http://wacofork.com/ is a pretty good resource for food in town.

 

It's been quite a while since I lived in that area, so I may not be the most up-to-date on housing over there. In general, anything within walking distance of campus is going to be fairly safe and full of undergrads. I lived in several of the apartment complexes next to campus. They're mostly pretty rundown. You might ask the DGS to put you in touch with current students to find out where most grads live.

Edited by khyleth
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Oooh, thanks for that website link! I am super excited about all of the Mexican food options... I've lived in Phoenix for 20 years, so I would be going through major withdrawals if I had to move too far from the Southwest : P

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  • 3 weeks later...

Wow, thank you! Waco actually sounds like a really fun place to live :D I'm bringing my car, but will most likely opt for housing within walking distance of campus.  I definitely want to have a car to go exploring and shopping, especially during the hot summer months.  

 

This might be pushing it, but are there any/many vegetarian-friendly dining options in Waco? I know college towns  usually have a pretty good variety of food, but I figured it'd be good to have a heads up :)

 

Also, are there any neighbourhoods to avoid? I heard that if I stay close to campus, it will be safe & mostly students, but I want to make sure I don't end up in a sketchy part of town haha.

 

Thanks!

I also did my undergrad at Baylor!  Waco's not the most exciting town, but I enjoyed my time there :)

 

Definitely stay close to campus in terms of housing.  There are quite a few options within walking distance of campus and several that are only a few minutes by car.  I don't know what prices are like in Phoenix, but Waco housing is comparatively cheap, which is really nice!  There are a number of gated communities, which are probably some of the safest, if that is a concern.  A word of advice though: avoid a complex called La Mirage!  It's really cheap and super close to campus, but I lived in the complex behind it (called the Village - I really liked my apartment there) and it's super sketchy.  Lots of non-student residents and we saw cops in there multiple times.

 

In terms of restaurants, I would agree with khyleth.  Clay Pot and Food for Thought are really close to campus too.  There's also a McAllister's just across the highway, but you shouldn't have a problem finding vegetarian options.  Yes, Southerners generally love their meat, but there are more restaurants in Waco than most people think!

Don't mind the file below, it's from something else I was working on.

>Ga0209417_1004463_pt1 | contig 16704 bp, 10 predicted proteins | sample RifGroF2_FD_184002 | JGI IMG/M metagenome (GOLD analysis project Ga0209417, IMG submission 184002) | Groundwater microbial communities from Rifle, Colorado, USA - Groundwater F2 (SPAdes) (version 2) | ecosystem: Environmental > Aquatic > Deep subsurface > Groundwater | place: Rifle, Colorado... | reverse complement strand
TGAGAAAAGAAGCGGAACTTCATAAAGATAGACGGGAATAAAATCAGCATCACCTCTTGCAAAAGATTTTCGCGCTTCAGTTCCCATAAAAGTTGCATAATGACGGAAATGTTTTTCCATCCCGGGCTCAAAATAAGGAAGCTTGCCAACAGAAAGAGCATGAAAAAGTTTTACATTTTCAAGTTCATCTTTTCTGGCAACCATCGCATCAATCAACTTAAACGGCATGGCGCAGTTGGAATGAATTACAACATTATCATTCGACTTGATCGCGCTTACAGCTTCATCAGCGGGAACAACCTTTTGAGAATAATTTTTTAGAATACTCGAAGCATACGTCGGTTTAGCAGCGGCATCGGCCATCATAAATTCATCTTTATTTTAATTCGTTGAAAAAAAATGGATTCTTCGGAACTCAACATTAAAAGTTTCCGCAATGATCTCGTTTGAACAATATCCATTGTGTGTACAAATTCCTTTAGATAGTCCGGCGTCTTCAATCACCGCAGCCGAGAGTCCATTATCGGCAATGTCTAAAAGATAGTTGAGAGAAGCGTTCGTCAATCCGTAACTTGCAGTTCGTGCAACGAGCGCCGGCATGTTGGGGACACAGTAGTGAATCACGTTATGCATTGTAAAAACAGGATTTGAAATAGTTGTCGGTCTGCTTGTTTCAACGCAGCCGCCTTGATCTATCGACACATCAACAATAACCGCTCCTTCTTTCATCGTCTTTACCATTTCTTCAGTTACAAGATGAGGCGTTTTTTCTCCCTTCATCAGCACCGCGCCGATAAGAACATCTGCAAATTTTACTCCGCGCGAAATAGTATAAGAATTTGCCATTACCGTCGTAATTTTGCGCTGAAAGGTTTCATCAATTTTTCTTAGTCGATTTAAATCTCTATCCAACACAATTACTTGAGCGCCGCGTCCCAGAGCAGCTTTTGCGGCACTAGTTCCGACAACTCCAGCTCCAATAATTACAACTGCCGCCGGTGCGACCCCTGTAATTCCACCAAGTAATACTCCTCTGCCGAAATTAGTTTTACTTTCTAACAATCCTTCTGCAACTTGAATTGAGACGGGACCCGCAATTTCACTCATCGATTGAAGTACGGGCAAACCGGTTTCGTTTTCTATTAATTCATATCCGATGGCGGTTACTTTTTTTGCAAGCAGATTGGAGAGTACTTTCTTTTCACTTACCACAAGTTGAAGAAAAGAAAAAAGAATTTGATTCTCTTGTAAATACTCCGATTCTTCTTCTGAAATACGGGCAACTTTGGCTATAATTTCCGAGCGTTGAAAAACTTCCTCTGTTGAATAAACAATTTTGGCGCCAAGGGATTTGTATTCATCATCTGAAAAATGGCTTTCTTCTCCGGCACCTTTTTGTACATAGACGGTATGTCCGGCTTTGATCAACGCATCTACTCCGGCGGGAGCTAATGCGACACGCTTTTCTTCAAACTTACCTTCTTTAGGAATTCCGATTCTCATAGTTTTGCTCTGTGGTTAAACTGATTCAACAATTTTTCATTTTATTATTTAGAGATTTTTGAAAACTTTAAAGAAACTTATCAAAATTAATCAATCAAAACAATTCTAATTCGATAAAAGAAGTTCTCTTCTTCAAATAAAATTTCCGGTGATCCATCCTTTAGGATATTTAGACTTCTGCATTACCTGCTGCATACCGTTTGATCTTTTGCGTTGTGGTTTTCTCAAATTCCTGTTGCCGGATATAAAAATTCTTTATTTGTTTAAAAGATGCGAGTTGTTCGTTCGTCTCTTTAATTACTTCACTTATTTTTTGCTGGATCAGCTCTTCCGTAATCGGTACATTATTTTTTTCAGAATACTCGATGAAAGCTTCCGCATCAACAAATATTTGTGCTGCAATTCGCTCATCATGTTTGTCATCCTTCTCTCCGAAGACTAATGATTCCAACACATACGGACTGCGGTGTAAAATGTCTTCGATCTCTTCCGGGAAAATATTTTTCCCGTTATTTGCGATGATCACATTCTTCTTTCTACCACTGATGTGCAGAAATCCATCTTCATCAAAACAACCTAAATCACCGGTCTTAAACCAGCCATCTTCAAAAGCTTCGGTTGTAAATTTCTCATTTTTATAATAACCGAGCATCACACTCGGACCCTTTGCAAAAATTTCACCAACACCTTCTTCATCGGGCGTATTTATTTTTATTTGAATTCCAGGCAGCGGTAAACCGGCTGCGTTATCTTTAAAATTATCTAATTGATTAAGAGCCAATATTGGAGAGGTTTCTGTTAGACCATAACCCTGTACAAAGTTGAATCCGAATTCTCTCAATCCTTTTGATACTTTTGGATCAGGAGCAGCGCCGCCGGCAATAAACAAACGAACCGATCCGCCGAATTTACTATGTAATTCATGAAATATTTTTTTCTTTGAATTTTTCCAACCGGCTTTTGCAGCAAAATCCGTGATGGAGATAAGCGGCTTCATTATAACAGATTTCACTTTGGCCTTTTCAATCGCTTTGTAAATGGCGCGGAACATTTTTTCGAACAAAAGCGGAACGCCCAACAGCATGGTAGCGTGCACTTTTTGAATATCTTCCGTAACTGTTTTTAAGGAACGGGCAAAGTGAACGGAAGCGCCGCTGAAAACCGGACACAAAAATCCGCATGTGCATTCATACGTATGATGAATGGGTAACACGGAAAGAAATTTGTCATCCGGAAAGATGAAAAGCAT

I hope that helps!  Hope you love your time there, and say hi to the bears for me! ;)

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Thanks, steph! I actually just put down a deposit for the village- apparently they have security guards on the premises, which makes me feel safer:)

 

Thanks for the restaurant suggestions. I'll make sure to check those out this summer.

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One of the above posters said that living in Waco without a car is doable; I completely disagree. If you plan on leaving campus at all (and you SHOULD!), a car is necessary.

Um, I did go off campus regularly. DH and I both spent part of our undergrad time without a car (04-07, 08-11), went to church in woodway, dancing in Fort Worth and Austin, friends all over the area... Like I said, you make friends, you use the bus, etc. Is it as predestination friendly as say, DC? No, but it's not inaccessible.

 

 

 

katieliz456, make sure you go to the Mayborn Museum and the Armstrong-Browning Library. Both are free to Baylor students (bring your ID card) and are must-sees (I'm a little biased about the Mayborn). The Mayborn reopened the historic village last year and has demos during the summer, also has free movie nights. If you don't go on a Saturday you can play with the water table without little kids butting in. A-B has the largest collection of secular stained glass (must cooler than it sounds). I also had a friend at the Dr Pepper Museum who recommends it (I never made it, and wish I had). The Texas Ranger Hall of Fame is a little dated in exhibit style but still kind of fun for all the TEXAS-ness, but it is within walking distance of campus.

Some other food rec's: Bangkok Royal on Franklin and U Parks (Thai, closed on Sundays), Cafe Cappuccino, the Olive Branch (both have good brunch, Olive Branch is usually kind of slow and Cafe Cap is the gathering place for religion/Biblical language majors), Baris/Mama Baris (Italian, Valley Mills and Belmead/Woodway), Taqueria #9 (DH's coworkers go there all the time), and I've heard good things about eating up at whatever is at Homestead Heritage (I think Cafe Homestead?) but I've never been.

We're considering moving back next year (DH's company really wants him on site instead of commuting in every few weeks). We joke with friends who have already moved back that it's kind of a black hole so fair warning ;)

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  • 9 months later...

Bumping this post for some new info on Waco.

 

Considering completing my PhD at Baylor. I visited Waco a week ago and, though I was impressed by the university campus (seriously gorgeous), the city terrified me a little bit. Any advice for a single twenty-something female (i.e. safer and quieter areas to live) and any advice about good cafes, places to get locally-owned food, etc?

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Bumping this post for some new info on Waco.